At the front of Micro Roni is a small tac light that produces 500 lumens from a single CR123 battery. This small tac light secures in the front of the handguard under the muzzle almost like the way the SureFire MP5 weapon light does in its integral handguard.

The light can be removed by pulling down on a pair of tabs and rotated 180 degrees when necessary. This is because the tac-light’s ‘on-switch’ is only on one side of the lamp, rotating it switches the orientation of that on switch from left-handed to right-handed or vice versa.

Above and rearward of the light and muzzle are a pair of strange-looking 45-dgree shelves that act as a thumb rest for the support hand. These shelves are attached to a standard Picatinny rail, and can be swapped out for other accessories with the same interface.

Below the rest, is an integral foregrip that doubles as a spare magazine holder. Magazine retention is achieved by a combination of friction and a small polymer tab. To release the spare mag for use, a shooter simply pulls downward. On new Micro Ronis, extraction is difficult, but with use becomes easier as the polymer becomes broken in.

CAA also built in a safety into this foregrip in the form of a rotating piece of polymer that blocks access to the trigger. It doesn’t mechanically disable anything, but shooters who want some sort of manual safety might find some comfort in its use. Personally, this addition is superfluous, as the Glock’s trigger is sufficiently stiff to prevent accidental discharges unless the shooter places their finger on it.

Gunwriter Jim Grant with the Micro RONI with properly used stabilizer brace.

Above all this is a full-length Picatinny rail and a pair of spring-loaded folding back up iron sights (BUIS). These sights are constructed of polymer and are of the aperature type which are ideal for rapid target acquisition and engagement – though the short sight radius of the Micro Roni makes them difficult to use under low light conditions.

Thankfully shooters have plenty of rail space to install an optic of their choice. Below the rail is an over-sized slide/bolt release lever that interfaces with the Glock piston within. Testing both at the CAA/IDF event and at home revealed the button to work great, but that the girth of the Glock’s grip makes accessing it without shifting the shooting grip nigh impossible.

So, it’s a good thing the Micro Roni’s slide sled includes ambidextrous charging handles that allow shooters to circumvent using the release. Constructed of rigid polymer, the sled engages every serration on the host pistols slide for rock-solid lock-up.

Further rearward the Micro Roni features a QD sling attachment point and ships with a single-point, QD sling. Given the system’s small size and light weight, this is a great addition that allows for quick weapon transition and excellent retention.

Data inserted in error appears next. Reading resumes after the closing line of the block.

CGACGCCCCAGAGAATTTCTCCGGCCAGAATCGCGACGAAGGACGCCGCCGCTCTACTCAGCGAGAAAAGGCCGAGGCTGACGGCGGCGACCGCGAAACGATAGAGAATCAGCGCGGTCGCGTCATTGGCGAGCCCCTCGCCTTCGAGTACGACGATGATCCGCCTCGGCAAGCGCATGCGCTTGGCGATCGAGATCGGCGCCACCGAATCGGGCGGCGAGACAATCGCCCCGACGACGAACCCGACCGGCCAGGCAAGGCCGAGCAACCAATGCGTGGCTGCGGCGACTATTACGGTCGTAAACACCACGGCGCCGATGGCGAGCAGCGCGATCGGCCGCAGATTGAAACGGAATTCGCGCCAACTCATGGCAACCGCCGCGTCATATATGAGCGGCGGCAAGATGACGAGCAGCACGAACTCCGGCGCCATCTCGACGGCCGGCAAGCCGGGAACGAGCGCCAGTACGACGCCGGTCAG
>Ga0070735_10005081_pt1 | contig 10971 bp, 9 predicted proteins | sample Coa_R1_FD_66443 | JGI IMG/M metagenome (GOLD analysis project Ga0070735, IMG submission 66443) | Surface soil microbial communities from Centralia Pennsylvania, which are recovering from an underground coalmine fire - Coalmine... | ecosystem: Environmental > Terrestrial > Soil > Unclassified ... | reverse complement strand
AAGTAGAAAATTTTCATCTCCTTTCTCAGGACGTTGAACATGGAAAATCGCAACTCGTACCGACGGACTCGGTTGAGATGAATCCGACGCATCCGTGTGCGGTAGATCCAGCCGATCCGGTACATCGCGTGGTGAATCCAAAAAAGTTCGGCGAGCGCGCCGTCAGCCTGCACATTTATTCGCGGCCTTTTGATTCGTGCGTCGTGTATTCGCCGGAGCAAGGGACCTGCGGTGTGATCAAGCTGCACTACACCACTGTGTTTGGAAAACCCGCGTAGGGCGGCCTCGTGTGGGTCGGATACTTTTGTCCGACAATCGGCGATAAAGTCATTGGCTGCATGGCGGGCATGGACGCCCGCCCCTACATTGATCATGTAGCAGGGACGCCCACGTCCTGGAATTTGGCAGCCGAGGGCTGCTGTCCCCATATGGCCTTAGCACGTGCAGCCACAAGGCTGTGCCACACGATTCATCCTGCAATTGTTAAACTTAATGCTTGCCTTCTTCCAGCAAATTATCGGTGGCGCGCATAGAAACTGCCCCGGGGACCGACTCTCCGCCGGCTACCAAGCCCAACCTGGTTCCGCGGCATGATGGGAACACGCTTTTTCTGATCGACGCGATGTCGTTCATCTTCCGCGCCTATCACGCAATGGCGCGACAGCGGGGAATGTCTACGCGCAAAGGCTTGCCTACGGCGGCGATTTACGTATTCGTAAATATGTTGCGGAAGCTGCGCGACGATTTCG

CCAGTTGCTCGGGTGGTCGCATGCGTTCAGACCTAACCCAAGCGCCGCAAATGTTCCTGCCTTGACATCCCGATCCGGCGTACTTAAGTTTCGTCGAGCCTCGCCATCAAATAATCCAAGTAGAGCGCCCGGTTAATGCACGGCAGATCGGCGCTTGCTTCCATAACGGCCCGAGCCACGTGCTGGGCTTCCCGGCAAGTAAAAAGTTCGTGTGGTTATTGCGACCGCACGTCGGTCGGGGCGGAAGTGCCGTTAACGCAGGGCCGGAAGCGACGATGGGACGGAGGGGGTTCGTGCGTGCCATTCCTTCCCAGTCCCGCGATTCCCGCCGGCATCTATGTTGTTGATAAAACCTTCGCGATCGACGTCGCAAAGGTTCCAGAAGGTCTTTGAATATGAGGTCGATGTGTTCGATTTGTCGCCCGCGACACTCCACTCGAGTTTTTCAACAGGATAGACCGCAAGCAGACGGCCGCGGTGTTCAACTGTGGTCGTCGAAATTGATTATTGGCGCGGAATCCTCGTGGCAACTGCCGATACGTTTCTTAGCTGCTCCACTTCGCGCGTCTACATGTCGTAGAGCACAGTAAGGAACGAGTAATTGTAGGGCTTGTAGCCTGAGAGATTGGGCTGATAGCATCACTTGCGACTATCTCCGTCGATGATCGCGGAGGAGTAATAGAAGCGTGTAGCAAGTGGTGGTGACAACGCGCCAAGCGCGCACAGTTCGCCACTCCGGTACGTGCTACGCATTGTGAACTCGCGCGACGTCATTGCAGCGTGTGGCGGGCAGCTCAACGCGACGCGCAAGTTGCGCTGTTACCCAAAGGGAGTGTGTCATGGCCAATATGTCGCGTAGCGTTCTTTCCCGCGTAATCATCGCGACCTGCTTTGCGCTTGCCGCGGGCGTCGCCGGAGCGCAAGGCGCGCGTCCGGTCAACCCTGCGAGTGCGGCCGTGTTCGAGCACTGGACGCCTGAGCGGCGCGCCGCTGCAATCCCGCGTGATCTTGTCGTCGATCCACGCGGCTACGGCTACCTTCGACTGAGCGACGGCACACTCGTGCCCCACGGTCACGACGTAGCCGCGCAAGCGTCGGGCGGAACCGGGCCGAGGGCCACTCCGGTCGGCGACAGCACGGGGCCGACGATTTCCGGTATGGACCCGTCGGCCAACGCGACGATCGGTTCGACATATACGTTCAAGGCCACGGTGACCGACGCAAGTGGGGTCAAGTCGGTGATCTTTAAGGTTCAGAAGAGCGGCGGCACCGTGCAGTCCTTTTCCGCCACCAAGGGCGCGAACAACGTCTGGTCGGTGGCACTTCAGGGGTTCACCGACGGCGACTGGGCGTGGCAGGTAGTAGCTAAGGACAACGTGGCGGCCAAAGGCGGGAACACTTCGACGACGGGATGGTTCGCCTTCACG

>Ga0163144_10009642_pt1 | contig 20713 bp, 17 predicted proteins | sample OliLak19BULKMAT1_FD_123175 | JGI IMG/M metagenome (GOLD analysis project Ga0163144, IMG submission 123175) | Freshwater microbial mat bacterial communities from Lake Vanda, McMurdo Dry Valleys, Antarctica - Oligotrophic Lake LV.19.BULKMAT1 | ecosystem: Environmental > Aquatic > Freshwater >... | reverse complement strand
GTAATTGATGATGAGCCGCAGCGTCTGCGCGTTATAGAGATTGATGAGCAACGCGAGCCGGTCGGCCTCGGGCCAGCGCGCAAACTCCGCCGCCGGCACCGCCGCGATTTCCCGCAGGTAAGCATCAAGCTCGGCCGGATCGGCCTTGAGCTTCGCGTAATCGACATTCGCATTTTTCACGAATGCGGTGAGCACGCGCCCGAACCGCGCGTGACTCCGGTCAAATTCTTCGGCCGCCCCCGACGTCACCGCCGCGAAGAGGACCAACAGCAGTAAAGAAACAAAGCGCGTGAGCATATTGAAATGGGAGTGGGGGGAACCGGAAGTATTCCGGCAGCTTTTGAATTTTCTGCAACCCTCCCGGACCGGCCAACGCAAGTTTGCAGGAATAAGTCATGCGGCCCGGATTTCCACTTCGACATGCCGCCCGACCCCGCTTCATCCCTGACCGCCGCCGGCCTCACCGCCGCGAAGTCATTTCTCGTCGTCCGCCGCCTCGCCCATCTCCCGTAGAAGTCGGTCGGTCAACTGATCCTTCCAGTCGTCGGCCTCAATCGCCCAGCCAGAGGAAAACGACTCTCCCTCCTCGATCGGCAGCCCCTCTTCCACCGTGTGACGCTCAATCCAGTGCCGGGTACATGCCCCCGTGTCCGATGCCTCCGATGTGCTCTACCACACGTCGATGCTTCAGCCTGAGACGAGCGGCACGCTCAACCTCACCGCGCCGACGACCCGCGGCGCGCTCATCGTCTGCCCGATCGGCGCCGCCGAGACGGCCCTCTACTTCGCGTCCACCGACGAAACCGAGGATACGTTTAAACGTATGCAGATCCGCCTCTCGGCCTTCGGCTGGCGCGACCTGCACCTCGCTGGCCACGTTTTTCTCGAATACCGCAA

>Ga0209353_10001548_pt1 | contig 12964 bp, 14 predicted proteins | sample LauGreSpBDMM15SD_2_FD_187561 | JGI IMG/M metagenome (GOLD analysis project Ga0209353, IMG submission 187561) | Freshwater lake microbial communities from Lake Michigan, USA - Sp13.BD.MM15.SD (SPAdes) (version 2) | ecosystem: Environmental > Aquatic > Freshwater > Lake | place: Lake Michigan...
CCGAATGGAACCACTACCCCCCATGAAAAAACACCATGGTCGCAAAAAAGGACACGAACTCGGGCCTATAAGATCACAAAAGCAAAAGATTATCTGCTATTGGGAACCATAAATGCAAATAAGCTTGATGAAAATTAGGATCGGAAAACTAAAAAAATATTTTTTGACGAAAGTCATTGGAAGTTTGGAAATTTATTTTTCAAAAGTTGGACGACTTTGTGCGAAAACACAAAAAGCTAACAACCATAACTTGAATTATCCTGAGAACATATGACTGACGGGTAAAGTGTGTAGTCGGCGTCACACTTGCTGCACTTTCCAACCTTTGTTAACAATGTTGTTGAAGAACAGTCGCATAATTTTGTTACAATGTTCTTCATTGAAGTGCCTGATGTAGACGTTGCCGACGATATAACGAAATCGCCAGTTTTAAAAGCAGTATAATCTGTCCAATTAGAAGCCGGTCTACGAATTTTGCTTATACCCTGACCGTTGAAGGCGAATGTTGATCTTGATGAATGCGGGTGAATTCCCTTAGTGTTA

The CAA Micro RONI for the Glock pistol

Finally, the Micro Roni includes a skeletonized polymer stock that folds to the right of the gun. It secures itself with a locking tab, and is releases from this tab like a Galil stock – which is, by pulling up on the stock when folded to release it.

When in the deployed state, the Micro Roni’s polymer stock is solid with no signs of play or wobble apparent. It provides a solid cheek weld that positions the shooter’s head slight lower than the linear layout of the AR-15/M16 rifle. When a shooter is done using the stock, they depress a large button on the left side of the gun to unlock the stock. Doing so permits it to be folded away for storage or transportation.

Overall, with an MSRP of $250, the Micro Roni adds a ton of operational flexibility for very little money. The only downside is needing to register your pistol as an SBR. Shooters looking to avoid NFA hassles, can opt instead for a brace version which is the CAA Micro Stabilizer with a MSRP of $375.

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EDITOR’S NOTE – While this might seem “gimmicky” or just adding weight and girth to a 9mm pistol, using the Micro RONI with a Glock G17 I was able to get 100% hits on steel at 35 yards while getting much less than that using a bare naked Glock – so it really works. Officers who don’t have a patrol rifle, or motor or bike patrols would find this very useful if they have to engage foes with longguns or have to engage in clearing a structure. In the near future CAA will be offering the Micro RONI for other makes of striker-fired pistols and even the 1911.

2 Comments on "The CAA Micro Roni Review By Jim Grant"

  1. I love the efforts you have put in this, appreciate it for all the great posts.

  2. Thanks a lot for the article post.Really thank you! Much obliged.